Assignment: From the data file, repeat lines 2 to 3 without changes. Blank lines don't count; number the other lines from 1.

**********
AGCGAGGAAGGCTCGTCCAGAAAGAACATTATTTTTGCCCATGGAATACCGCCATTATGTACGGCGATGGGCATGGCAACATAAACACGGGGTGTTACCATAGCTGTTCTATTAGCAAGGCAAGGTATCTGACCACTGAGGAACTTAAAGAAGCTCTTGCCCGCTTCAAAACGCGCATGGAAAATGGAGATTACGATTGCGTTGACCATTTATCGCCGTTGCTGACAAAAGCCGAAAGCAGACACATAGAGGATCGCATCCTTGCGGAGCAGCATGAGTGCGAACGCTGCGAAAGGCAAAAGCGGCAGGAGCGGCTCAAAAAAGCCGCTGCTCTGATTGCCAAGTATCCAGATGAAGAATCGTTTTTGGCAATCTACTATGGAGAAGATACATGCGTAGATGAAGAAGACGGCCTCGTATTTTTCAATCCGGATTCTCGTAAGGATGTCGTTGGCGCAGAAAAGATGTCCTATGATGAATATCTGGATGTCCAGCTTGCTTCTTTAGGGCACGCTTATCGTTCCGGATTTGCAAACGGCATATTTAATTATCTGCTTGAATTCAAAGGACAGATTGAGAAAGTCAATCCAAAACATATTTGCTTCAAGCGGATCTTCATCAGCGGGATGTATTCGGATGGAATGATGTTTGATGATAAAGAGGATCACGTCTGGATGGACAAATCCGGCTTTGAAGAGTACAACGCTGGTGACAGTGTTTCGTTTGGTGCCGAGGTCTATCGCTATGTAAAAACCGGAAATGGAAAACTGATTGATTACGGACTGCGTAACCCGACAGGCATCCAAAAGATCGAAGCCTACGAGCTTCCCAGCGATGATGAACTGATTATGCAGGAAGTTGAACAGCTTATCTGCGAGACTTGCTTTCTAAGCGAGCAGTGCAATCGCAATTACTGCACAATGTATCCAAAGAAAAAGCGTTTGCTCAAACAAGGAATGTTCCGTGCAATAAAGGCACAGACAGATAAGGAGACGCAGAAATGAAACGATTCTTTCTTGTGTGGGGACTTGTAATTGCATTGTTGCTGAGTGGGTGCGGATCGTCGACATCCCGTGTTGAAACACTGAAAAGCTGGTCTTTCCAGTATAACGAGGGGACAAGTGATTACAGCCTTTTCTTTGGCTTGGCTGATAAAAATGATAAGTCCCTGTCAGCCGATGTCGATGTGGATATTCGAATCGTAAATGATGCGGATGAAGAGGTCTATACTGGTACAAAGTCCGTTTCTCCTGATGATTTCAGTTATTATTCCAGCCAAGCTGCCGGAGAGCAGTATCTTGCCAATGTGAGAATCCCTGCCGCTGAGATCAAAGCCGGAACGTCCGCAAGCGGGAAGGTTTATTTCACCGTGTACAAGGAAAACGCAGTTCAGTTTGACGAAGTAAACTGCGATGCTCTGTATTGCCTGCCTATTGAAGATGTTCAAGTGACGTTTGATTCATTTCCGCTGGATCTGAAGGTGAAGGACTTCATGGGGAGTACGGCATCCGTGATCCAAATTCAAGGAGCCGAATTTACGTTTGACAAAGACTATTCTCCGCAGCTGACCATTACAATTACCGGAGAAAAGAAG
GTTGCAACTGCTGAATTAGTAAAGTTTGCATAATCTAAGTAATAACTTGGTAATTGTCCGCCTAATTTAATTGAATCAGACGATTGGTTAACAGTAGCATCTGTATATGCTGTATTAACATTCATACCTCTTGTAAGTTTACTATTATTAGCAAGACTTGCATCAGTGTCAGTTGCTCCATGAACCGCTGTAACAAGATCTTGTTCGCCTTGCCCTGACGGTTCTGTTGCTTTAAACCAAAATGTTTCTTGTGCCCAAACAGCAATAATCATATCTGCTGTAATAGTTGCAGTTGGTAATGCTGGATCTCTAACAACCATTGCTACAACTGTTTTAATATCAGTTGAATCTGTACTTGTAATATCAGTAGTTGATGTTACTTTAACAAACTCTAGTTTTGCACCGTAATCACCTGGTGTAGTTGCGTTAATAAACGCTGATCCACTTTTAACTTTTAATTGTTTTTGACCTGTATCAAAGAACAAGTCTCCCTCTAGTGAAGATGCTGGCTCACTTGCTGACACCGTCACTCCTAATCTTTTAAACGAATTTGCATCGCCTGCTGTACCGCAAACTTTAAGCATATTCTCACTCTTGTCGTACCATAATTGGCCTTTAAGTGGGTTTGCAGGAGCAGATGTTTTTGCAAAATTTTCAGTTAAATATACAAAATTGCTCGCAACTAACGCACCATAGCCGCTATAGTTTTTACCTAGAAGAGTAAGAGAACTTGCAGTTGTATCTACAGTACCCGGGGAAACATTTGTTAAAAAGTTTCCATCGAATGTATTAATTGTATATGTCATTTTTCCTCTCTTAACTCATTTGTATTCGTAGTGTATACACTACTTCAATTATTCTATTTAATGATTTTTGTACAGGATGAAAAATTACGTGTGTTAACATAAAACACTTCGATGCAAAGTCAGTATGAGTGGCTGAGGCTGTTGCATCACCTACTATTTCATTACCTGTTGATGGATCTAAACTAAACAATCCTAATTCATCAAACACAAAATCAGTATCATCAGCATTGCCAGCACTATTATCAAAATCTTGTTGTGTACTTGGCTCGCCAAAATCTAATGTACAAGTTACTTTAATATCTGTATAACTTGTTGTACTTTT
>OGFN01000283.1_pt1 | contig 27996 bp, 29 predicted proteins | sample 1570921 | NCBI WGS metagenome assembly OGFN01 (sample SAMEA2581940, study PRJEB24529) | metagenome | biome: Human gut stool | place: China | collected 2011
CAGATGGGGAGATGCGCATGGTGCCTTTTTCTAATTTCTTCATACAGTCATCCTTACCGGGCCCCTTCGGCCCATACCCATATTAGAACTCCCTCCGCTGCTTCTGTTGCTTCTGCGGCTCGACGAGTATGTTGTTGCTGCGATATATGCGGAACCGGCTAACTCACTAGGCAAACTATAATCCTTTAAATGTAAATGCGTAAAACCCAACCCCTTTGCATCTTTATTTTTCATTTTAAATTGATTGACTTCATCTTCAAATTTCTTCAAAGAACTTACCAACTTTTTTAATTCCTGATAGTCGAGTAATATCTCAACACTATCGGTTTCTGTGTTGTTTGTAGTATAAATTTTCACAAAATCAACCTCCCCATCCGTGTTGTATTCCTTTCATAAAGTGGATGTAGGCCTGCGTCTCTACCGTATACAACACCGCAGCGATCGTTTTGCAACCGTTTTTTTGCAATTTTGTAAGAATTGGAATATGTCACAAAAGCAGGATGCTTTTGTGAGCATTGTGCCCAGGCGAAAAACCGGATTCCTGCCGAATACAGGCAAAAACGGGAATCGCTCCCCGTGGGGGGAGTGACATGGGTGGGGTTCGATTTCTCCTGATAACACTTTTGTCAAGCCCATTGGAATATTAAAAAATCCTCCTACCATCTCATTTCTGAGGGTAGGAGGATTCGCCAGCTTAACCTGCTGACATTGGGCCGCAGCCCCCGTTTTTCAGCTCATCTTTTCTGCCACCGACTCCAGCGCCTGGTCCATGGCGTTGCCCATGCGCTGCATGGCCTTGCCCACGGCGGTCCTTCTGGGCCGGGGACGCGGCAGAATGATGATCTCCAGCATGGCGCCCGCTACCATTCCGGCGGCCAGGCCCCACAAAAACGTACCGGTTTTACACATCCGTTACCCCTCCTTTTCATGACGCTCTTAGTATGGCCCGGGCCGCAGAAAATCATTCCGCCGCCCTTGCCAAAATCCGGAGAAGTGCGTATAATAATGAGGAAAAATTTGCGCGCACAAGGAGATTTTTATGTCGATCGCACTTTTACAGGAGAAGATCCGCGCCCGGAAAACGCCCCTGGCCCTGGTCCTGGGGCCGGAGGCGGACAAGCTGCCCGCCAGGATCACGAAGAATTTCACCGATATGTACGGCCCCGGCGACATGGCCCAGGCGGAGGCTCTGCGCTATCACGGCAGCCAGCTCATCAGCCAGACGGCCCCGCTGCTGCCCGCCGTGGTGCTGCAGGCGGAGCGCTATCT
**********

GTTGCAACTGCTGAATTAGTAAAGTTTGCATAATCTAAGTAATAACTTGGTAATTGTCCGCCTAATTTAATTGAATCAGACGATTGGTTAACAGTAGCATCTGTATATGCTGTATTAACATTCATACCTCTTGTAAGTTTACTATTATTAGCAAGACTTGCATCAGTGTCAGTTGCTCCATGAACCGCTGTAACAAGATCTTGTTCGCCTTGCCCTGACGGTTCTGTTGCTTTAAACCAAAATGTTTCTTGTGCCCAAACAGCAATAATCATATCTGCTGTAATAGTTGCAGTTGGTAATGCTGGATCTCTAACAACCATTGCTACAACTGTTTTAATATCAGTTGAATCTGTACTTGTAATATCAGTAGTTGATGTTACTTTAACAAACTCTAGTTTTGCACCGTAATCACCTGGTGTAGTTGCGTTAATAAACGCTGATCCACTTTTAACTTTTAATTGTTTTTGACCTGTATCAAAGAACAAGTCTCCCTCTAGTGAAGATGCTGGCTCACTTGCTGACACCGTCACTCCTAATCTTTTAAACGAATTTGCATCGCCTGCTGTACCGCAAACTTTAAGCATATTCTCACTCTTGTCGTACCATAATTGGCCTTTAAGTGGGTTTGCAGGAGCAGATGTTTTTGCAAAATTTTCAGTTAAATATACAAAATTGCTCGCAACTAACGCACCATAGCCGCTATAGTTTTTACCTAGAAGAGTAAGAGAACTTGCAGTTGTATCTACAGTACCCGGGGAAACATTTGTTAAAAAGTTTCCATCGAATGTATTAATTGTATATGTCATTTTTCCTCTCTTAACTCATTTGTATTCGTAGTGTATACACTACTTCAATTATTCTATTTAATGATTTTTGTACAGGATGAAAAATTACGTGTGTTAACATAAAACACTTCGATGCAAAGTCAGTATGAGTGGCTGAGGCTGTTGCATCACCTACTATTTCATTACCTGTTGATGGATCTAAACTAAACAATCCTAATTCATCAAACACAAAATCAGTATCATCAGCATTGCCAGCACTATTATCAAAATCTTGTTGTGTACTTGGCTCGCCAAAATCTAATGTACAAGTTACTTTAATATCTGTATAACTTGTTGTACTTTT
>OGFN01000283.1_pt1 | contig 27996 bp, 29 predicted proteins | sample 1570921 | NCBI WGS metagenome assembly OGFN01 (sample SAMEA2581940, study PRJEB24529) | metagenome | biome: Human gut stool | place: China | collected 2011